Thursday, August 1, 2013

RFD-N2, New Rail Flaw Detection Vehicle


RFD-N2 vehicle (left) and the EMU JR East 231-500 series (right)

I take the JR East Chuo Line to go to my office. My exit station is Tokyo, which is one of the largest terminals in Japan. While walking around the station, I am likely to encounter a special vehicle standing on a siding nearby the Yamanote Line track. What is it?

It is a rail flaw detection (RFD) vehicle of Japan Railway Track Consultants Company (NSG). According to NSG's website, wear, fatigue and corrosion of rails develop day by day through the repeated running of trains, depending on the environmental conditions of the places where the tracks are laid. A tiny flaw on the rail surface caused by fatigue gradually gets bigger and might lead to breakage. A problem with rails affects the train service. It is very important to identify any flaws inside the rail that are not visible on the exterior.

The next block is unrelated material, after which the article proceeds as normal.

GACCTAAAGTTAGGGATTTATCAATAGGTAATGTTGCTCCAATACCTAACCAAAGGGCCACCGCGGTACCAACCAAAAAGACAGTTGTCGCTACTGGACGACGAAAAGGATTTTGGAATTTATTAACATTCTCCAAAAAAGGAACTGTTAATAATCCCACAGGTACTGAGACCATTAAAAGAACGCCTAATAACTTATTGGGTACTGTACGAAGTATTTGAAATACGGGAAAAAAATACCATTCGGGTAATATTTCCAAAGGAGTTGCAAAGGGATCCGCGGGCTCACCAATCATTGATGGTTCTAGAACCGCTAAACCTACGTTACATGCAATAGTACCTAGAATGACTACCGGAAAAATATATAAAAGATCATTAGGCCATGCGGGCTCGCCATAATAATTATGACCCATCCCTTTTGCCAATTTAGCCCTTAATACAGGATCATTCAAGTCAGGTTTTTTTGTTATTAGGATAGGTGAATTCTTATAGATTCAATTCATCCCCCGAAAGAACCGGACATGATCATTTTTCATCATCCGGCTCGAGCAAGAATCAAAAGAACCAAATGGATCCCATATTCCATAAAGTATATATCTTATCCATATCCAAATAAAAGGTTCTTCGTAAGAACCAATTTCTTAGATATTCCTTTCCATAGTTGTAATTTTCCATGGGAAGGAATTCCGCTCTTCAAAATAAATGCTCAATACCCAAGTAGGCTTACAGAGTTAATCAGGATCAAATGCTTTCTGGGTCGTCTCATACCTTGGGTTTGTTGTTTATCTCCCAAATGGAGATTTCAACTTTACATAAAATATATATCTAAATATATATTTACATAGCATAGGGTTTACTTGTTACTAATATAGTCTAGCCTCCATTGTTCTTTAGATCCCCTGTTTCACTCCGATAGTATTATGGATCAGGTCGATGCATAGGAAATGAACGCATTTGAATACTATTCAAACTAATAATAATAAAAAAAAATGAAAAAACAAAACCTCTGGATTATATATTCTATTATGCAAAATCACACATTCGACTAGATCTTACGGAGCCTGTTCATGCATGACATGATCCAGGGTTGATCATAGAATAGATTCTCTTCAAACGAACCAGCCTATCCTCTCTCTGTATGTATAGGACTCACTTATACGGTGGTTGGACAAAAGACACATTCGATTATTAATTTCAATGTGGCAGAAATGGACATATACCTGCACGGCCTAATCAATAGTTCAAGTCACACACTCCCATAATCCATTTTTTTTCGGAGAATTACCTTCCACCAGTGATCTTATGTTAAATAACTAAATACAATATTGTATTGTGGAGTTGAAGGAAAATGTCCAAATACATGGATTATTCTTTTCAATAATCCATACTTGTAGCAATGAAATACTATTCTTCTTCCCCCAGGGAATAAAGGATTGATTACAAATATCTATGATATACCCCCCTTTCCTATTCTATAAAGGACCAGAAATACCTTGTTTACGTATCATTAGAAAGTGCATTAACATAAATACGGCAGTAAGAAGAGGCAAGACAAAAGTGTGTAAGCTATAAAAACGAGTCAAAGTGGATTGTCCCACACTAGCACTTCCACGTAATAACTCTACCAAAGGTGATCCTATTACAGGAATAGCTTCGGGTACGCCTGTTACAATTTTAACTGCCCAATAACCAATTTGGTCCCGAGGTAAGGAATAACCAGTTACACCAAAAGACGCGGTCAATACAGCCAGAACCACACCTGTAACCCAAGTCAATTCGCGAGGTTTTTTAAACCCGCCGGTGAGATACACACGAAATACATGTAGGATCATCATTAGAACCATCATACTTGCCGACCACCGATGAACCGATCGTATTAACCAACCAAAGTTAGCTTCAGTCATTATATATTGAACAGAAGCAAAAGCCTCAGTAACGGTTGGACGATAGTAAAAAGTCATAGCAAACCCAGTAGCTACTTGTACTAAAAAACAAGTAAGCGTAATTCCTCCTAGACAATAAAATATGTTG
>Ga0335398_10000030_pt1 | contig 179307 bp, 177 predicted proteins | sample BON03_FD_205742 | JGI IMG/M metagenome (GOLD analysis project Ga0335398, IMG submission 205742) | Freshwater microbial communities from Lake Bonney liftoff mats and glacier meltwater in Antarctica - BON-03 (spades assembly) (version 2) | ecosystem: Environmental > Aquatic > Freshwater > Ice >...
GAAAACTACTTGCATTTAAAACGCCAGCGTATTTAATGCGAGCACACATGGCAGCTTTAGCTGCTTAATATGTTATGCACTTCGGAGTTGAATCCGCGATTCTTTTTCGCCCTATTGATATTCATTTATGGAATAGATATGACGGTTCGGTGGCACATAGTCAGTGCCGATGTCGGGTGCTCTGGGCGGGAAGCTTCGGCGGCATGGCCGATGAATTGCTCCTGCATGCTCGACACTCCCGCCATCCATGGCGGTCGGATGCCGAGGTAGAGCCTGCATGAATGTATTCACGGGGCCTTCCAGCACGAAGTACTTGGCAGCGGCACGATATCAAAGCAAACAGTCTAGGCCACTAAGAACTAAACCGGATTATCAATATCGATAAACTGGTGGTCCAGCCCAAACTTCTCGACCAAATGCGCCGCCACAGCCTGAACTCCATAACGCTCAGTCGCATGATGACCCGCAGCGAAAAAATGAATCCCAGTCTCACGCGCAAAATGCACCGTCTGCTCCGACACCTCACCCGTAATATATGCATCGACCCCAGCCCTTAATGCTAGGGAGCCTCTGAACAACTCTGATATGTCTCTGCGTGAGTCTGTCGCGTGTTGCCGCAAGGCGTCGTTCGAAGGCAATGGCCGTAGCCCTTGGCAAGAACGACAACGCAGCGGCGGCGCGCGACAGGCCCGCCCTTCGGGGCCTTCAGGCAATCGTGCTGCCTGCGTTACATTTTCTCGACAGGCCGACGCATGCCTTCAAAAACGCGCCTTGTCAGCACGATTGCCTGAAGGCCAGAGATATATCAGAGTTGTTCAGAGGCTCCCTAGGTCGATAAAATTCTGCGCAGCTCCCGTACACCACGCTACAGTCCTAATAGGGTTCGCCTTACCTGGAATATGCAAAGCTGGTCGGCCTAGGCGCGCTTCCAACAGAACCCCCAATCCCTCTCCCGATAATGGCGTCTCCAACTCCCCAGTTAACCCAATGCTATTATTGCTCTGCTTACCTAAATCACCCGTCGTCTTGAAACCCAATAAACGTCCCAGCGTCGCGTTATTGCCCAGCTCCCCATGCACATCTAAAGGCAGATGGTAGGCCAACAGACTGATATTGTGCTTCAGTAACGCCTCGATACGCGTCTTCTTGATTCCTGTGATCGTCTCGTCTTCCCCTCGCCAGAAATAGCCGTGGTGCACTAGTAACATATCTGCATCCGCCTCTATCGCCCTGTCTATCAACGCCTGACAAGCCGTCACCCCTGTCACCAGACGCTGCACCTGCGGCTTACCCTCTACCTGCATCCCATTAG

The RFD vehicle is equipped with the latest flaw detection system to identify any rail flaws and measure the wear of rail tops, contributing to accident prevention. Specifically, RFD-N2 flaw-detection vehicle, which was introduced in 2011, has a rail-top image monitoring system.

Unfortunately, I have never seen firsthand the RFD-N2 running on the track. It is probably operated in the middle of the night, after the last train. I don't know whether RFD-N2 is self-propelled or not; but at least I can't identify any pantographs on the roof. I will report again if I found out the data.

Side view of RFD-N2 vehicle
 
More information about the inspection vehicles: